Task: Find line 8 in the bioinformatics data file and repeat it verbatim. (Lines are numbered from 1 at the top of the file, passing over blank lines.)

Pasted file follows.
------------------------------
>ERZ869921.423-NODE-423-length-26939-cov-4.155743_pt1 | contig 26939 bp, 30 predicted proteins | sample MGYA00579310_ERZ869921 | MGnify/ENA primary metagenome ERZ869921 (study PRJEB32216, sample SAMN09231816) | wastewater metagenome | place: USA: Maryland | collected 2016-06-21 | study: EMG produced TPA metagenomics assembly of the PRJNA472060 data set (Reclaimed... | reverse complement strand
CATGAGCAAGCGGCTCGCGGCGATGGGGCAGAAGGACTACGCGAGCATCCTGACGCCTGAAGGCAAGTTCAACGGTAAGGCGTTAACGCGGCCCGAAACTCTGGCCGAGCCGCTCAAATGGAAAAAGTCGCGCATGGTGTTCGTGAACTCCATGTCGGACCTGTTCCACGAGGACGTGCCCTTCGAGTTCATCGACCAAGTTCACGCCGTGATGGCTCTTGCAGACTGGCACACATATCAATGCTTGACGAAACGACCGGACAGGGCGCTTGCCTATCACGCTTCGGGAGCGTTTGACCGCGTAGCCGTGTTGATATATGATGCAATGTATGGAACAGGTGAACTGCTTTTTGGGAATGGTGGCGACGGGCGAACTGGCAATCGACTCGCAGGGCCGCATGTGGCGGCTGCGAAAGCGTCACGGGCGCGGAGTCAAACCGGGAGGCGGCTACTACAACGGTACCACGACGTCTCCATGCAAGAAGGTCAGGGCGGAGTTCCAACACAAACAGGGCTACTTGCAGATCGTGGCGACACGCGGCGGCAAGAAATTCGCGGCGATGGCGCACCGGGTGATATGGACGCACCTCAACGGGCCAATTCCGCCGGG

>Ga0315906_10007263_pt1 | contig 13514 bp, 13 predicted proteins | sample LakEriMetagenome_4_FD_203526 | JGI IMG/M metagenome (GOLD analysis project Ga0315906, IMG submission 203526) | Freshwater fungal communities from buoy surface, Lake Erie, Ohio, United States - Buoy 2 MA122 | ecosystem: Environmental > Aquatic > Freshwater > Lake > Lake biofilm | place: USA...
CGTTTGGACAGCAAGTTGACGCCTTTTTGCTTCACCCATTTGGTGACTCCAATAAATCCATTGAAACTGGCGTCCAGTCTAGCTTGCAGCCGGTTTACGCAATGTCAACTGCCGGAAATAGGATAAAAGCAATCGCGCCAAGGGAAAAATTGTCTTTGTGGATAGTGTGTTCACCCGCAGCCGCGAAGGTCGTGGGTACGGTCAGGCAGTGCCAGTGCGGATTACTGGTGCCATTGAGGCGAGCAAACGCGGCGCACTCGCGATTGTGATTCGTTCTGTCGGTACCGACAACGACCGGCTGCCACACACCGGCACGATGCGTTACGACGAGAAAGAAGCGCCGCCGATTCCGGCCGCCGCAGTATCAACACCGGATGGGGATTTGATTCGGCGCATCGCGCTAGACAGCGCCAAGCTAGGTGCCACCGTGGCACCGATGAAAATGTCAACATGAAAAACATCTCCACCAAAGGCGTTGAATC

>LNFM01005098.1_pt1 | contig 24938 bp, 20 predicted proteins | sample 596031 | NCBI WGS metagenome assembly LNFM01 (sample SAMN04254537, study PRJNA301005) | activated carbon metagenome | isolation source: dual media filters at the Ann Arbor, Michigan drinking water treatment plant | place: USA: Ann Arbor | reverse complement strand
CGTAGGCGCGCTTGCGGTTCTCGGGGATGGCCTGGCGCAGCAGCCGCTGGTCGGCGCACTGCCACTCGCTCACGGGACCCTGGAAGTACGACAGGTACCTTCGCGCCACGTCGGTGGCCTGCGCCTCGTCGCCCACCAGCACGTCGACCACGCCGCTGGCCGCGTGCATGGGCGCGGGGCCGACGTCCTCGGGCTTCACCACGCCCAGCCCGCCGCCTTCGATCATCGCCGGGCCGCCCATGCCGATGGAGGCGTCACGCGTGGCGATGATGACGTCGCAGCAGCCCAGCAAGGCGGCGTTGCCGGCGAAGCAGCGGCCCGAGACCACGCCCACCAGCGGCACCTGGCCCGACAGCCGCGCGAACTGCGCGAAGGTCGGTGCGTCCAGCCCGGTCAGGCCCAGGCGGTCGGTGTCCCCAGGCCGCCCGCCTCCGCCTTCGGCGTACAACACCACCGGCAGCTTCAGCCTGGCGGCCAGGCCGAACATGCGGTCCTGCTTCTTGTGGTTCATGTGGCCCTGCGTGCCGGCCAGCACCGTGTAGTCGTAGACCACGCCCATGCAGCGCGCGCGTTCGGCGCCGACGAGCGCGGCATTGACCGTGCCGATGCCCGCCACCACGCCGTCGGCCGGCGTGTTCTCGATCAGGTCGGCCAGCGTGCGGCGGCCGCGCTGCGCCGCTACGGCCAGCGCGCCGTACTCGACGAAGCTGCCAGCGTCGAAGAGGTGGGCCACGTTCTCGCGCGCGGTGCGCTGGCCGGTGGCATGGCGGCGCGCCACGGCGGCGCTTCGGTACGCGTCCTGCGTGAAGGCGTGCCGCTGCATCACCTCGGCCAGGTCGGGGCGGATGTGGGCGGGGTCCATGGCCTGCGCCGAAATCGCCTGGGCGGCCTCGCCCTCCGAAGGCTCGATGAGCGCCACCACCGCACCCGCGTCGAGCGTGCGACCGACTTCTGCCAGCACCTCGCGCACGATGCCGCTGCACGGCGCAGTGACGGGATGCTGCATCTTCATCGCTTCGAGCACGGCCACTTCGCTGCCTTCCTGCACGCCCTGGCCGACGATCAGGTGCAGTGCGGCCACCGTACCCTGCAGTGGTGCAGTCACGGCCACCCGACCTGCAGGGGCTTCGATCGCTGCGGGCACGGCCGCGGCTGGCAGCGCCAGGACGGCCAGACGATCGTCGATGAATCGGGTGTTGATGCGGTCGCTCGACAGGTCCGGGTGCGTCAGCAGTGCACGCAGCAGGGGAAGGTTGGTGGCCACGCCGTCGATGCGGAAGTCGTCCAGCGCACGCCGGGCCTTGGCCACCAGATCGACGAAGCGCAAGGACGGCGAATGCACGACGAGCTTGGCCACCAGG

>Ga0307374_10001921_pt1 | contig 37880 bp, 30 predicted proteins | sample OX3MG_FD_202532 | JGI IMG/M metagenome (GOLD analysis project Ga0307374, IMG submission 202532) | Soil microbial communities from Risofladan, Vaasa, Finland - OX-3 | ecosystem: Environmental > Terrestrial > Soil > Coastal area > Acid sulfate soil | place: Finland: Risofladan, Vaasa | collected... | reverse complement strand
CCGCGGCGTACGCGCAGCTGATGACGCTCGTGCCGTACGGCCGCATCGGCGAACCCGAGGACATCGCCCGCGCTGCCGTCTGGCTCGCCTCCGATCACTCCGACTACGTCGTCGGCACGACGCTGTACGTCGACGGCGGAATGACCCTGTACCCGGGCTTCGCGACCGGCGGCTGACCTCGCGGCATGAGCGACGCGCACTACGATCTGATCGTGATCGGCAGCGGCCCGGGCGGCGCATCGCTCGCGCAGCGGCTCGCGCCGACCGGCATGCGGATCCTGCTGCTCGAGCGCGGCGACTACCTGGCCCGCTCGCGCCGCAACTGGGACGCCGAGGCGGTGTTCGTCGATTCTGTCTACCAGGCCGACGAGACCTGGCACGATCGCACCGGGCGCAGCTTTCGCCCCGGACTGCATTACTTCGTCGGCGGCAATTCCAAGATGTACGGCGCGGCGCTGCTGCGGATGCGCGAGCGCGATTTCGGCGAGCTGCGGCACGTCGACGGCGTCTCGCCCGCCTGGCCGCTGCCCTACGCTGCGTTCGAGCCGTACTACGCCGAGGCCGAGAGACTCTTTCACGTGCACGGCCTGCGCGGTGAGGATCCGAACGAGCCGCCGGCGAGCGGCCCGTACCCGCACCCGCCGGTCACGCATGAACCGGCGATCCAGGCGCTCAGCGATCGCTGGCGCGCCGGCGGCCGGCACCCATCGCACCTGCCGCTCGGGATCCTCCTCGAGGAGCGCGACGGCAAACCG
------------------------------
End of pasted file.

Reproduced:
CCGCGGCGTACGCGCAGCTGATGACGCTCGTGCCGTACGGCCGCATCGGCGAACCCGAGGACATCGCCCGCGCTGCCGTCTGGCTCGCCTCCGATCACTCCGACTACGTCGTCGGCACGACGCTGTACGTCGACGGCGGAATGACCCTGTACCCGGGCTTCGCGACCGGCGGCTGACCTCGCGGCATGAGCGACGCGCACTACGATCTGATCGTGATCGGCAGCGGCCCGGGCGGCGCATCGCTCGCGCAGCGGCTCGCGCCGACCGGCATGCGGATCCTGCTGCTCGAGCGCGGCGACTACCTGGCCCGCTCGCGCCGCAACTGGGACGCCGAGGCGGTGTTCGTCGATTCTGTCTACCAGGCCGACGAGACCTGGCACGATCGCACCGGGCGCAGCTTTCGCCCCGGACTGCATTACTTCGTCGGCGGCAATTCCAAGATGTACGGCGCGGCGCTGCTGCGGATGCGCGAGCGCGATTTCGGCGAGCTGCGGCACGTCGACGGCGTCTCGCCCGCCTGGCCGCTGCCCTACGCTGCGTTCGAGCCGTACTACGCCGAGGCCGAGAGACTCTTTCACGTGCACGGCCTGCGCGGTGAGGATCCGAACGAGCCGCCGGCGAGCGGCCCGTACCCGCACCCGCCGGTCACGCATGAACCGGCGATCCAGGCGCTCAGCGATCGCTGGCGCGCCGGCGGCCGGCACCCATCGCACCTGCCGCTCGGGATCCTCCTCGAGGAGCGCGACGGCAAACCG